Tesco ‘disappointed’ as it loses appeal against Lidl logo ruling

Tesco will need to change its Clubcard Prices logo in the coming weeks as it loses its appeal against last year’s ruling, which found it had infringed on Lidl’s trademark.

Tesco has lost an appeal of a ruling that found its ‘Clubcard Prices’ logo was too similar to rival Lidl’s.

The UK’s biggest retailer has said it will remove the existing asset from stores and online in the coming weeks, a rebrand it previously estimated would cost more than £7m.

The Court of Appeal today (19 March) ruled Tesco had infringed on Lidl’s trademark of a yellow circle on a blue square with its Clubcard marketing. The verdict follows last April’s initial court case which saw the two grocers go head to head after Lidl began proceedings against Tesco in 2020.

Lidl claimed the logo was an attempt to make shoppers think that Tesco was matching the discounter’s prices. But the Clubcard Prices offer allows Tesco’s loyalty scheme members to buy items at a lower cost versus non-members.

Lidl comes out on top as Tesco ordered to drop Clubcard logo

While the court decided Lidl’s trademark was infringed, it overturned one copyright decision in Tesco’s favour. The court said Lidl’s trademark claim of the blue square and yellow circle with no text was invalid.

A spokesperson for Tesco says: “Our customers always tell us just how important Clubcard Prices are to giving them great value – and it’s been a key reason why we’re consistently the cheapest full-line grocer.”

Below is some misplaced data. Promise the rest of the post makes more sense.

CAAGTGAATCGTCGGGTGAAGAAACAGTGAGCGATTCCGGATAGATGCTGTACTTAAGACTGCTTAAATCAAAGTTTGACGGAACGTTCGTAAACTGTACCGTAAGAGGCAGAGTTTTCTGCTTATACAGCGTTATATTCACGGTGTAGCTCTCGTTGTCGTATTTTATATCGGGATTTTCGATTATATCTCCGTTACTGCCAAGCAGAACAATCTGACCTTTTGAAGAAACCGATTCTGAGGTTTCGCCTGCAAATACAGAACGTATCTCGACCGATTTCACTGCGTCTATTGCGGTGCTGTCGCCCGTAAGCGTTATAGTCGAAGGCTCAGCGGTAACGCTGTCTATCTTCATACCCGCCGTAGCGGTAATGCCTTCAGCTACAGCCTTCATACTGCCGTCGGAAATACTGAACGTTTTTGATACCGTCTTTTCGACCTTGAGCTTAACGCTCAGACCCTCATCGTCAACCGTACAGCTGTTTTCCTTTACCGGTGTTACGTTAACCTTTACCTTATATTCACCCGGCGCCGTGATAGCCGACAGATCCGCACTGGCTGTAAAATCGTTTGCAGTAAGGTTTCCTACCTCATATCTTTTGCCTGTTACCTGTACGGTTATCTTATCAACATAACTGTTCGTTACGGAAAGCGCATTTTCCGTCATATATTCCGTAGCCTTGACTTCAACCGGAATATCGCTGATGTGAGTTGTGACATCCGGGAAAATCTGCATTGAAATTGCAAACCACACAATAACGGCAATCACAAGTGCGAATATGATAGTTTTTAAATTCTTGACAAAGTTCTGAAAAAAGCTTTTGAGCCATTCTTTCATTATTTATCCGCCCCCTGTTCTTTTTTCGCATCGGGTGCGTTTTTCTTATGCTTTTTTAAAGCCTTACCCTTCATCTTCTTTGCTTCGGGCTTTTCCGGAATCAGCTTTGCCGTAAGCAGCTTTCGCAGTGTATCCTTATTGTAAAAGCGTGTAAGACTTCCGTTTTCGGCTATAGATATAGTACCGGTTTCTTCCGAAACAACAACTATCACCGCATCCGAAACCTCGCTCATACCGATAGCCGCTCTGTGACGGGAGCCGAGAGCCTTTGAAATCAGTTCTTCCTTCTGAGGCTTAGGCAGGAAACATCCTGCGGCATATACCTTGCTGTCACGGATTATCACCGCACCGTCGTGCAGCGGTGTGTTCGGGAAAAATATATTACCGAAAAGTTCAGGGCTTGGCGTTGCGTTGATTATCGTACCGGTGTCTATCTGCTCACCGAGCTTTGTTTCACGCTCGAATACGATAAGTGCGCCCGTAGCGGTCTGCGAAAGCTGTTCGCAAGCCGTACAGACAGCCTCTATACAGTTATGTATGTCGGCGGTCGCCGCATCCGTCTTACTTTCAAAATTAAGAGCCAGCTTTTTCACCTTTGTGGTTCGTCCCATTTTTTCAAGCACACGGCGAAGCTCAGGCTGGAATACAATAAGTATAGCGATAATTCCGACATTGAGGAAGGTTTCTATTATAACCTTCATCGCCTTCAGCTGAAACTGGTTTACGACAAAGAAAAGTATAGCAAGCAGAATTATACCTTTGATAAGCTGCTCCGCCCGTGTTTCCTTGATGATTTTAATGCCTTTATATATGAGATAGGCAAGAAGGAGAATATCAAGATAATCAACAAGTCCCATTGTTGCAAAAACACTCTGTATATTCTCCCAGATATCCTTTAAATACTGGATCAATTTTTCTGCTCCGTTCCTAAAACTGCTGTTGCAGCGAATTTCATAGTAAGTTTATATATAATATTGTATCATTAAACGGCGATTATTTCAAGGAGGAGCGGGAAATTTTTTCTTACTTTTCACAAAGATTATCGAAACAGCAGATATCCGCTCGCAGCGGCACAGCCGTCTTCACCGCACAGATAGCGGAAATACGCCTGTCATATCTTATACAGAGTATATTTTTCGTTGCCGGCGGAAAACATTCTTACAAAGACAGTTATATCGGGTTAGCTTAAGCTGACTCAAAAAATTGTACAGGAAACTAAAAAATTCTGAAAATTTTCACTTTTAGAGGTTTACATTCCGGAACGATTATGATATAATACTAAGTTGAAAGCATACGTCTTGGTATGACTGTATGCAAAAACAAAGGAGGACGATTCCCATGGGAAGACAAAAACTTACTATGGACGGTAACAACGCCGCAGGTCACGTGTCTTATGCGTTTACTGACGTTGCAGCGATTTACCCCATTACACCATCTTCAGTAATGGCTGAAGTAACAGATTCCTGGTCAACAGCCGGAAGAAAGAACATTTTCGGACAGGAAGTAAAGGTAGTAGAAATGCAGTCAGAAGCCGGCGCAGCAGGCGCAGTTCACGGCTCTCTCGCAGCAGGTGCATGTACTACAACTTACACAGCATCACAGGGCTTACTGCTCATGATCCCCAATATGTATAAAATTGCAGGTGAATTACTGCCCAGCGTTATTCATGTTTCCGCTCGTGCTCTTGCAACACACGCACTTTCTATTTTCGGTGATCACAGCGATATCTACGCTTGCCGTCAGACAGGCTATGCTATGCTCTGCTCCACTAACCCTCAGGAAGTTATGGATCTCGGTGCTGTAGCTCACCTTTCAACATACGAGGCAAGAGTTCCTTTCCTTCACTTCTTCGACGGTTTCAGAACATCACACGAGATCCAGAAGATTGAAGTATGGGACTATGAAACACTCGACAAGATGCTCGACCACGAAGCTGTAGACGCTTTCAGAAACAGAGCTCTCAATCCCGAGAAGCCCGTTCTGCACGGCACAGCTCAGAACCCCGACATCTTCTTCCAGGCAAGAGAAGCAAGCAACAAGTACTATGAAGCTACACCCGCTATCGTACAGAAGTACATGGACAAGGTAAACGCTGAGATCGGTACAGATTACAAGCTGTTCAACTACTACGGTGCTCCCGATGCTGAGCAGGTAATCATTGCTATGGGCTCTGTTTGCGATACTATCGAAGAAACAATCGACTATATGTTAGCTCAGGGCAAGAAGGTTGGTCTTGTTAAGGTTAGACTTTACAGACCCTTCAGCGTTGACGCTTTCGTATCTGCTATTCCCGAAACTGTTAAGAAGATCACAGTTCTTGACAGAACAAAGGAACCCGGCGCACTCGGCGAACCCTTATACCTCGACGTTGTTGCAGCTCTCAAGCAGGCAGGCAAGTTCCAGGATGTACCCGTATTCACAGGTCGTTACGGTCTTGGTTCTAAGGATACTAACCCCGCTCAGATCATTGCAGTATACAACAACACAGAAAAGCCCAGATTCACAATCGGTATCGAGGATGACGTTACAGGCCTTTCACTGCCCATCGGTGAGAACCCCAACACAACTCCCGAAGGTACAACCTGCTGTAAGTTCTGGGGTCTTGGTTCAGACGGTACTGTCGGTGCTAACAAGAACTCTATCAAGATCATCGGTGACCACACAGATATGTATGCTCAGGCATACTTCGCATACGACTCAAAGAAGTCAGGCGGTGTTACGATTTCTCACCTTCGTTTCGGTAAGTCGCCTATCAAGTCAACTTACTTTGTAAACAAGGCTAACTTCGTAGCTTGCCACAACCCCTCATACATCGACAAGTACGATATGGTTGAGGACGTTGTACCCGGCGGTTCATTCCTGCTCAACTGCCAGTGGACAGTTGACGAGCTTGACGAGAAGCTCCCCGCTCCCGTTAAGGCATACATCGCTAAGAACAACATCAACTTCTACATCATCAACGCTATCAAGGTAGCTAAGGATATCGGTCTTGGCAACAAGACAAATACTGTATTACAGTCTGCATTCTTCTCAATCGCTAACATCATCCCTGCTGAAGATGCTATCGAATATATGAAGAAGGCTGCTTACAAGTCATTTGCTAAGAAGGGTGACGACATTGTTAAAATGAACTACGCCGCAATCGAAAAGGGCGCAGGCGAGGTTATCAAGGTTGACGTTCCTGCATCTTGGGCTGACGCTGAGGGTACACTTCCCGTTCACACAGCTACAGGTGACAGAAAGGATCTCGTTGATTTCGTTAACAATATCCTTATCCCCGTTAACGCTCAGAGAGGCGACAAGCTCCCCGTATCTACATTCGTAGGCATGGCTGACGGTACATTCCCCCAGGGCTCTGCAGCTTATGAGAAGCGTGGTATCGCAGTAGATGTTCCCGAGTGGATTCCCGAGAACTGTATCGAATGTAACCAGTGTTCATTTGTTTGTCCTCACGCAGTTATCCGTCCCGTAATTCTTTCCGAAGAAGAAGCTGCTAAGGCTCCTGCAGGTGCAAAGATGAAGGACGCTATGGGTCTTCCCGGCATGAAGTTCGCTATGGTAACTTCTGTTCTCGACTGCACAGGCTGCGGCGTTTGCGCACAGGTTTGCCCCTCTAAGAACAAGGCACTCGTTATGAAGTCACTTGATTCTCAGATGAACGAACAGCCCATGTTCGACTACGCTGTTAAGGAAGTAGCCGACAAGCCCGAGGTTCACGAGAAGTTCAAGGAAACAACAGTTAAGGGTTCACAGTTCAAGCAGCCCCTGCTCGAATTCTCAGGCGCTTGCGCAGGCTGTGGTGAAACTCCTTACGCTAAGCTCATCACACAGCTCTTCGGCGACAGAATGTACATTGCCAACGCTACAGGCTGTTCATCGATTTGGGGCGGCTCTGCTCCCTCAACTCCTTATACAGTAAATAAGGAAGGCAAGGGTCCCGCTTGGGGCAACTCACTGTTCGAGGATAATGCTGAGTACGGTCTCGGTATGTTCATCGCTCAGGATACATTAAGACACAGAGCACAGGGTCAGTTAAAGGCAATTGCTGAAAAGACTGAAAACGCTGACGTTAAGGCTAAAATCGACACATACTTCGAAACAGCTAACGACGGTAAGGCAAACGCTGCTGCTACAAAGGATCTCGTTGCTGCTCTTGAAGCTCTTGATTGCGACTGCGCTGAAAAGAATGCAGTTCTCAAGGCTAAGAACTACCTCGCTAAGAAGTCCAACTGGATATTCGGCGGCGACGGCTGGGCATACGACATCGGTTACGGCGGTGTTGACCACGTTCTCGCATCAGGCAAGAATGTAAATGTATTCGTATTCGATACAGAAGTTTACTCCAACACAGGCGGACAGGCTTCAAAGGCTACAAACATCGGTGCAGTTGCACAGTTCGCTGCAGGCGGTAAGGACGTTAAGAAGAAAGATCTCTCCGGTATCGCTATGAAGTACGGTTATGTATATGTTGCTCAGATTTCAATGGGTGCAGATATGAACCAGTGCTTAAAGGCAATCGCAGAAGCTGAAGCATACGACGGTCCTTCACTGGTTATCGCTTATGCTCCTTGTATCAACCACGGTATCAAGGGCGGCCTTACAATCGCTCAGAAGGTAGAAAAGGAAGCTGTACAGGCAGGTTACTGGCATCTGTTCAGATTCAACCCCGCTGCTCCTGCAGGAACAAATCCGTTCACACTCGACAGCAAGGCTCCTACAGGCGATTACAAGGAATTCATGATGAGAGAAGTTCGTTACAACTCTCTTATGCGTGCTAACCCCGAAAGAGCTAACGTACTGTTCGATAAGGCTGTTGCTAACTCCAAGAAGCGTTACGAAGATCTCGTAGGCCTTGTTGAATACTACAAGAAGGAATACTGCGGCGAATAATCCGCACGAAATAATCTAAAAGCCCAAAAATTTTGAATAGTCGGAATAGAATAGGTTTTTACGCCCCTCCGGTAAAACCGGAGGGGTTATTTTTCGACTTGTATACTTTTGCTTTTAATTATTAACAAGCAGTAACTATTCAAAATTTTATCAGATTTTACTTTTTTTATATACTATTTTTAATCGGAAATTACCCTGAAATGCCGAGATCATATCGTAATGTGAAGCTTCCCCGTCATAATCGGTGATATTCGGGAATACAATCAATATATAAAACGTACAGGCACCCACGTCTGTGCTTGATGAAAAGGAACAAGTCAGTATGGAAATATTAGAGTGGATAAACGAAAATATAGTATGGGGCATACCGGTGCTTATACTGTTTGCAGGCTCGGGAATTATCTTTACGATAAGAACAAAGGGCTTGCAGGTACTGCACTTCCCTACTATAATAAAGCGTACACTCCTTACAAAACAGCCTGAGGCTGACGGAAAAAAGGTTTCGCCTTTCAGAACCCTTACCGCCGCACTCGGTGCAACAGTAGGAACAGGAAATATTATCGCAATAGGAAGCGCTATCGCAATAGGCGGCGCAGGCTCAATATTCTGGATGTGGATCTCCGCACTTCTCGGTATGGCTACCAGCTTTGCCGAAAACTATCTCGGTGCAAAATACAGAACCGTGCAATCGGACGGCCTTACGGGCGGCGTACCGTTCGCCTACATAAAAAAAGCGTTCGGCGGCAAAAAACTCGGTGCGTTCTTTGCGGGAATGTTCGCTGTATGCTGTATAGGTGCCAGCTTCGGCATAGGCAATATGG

“We are disappointed with the judgment relating to the colour and shape of the Clubcard Prices logo but would like to reassure customers that it will in no way impact our Clubcard Prices programme,” it adds.

Meanwhile, a spokesperson for Lidl says the discounter is “delighted” by the result. “Last year, the High Court ruled that Tesco’s Clubcard logo was copied from ours and infringed our trademark rights, allowing them to unfairly benefit from our longstanding reputation for value while misleading its customers. Despite this, Tesco prolonged the dispute by appealing, deceiving customers for another year,” it adds.

A blueprint for brands?

At the initial ruling in April 2023, Tesco suggested a rebrand could cost £7.8m.

Richard May, IP partner at legal firm Osborne Clarke, tells Marketing Week: “The general consensus after the first instance decision is that Lidl was very fortunate to succeed and that seems to be the subtext of the Court of Appeal’s decision. The Court of Appeal has basically said ‘if we could find a way of avoiding this result, we would’.”

Following this verdict, the next and final appeal would be to the Supreme Court, though Tesco would need “to seek specific permission from the Supreme Court’s Appeals Committee for that and it’s unlikely that will be granted as there’s no a major point of legal principle at stake,” says May.

Tesco chief: ‘I don’t see marketing as a cost. I see it as an investment’The failed appeal could set a precedent for brands going up against copycats. “The irony is that Lidl has developed a possible blueprint in how to successfully stop lookalike brands. If you can show that your trademark or get up conveys a particularly specific message, for example around value, that has been shown to be protectable,” May adds.

However, he isn’t convinced this litigation strategy “can be deployed widely”, referencing that the Court of Appeal judge’s “made it clear – this type of claim is at the ‘outer boundaries of trademark protection’.”

If Tesco doesn’t appeal, attention will move on to what damages Lidl is entitled to, says May. As Tesco says it will make changes to its logo in the coming weeks, it looks unlikely a further appeal will be actioned.

“If the parties don’t agree on damages, a further hearing will have to take place. Given the size of Tesco’s market share, Lidl can expect damages to be in the millions of pounds,” says May.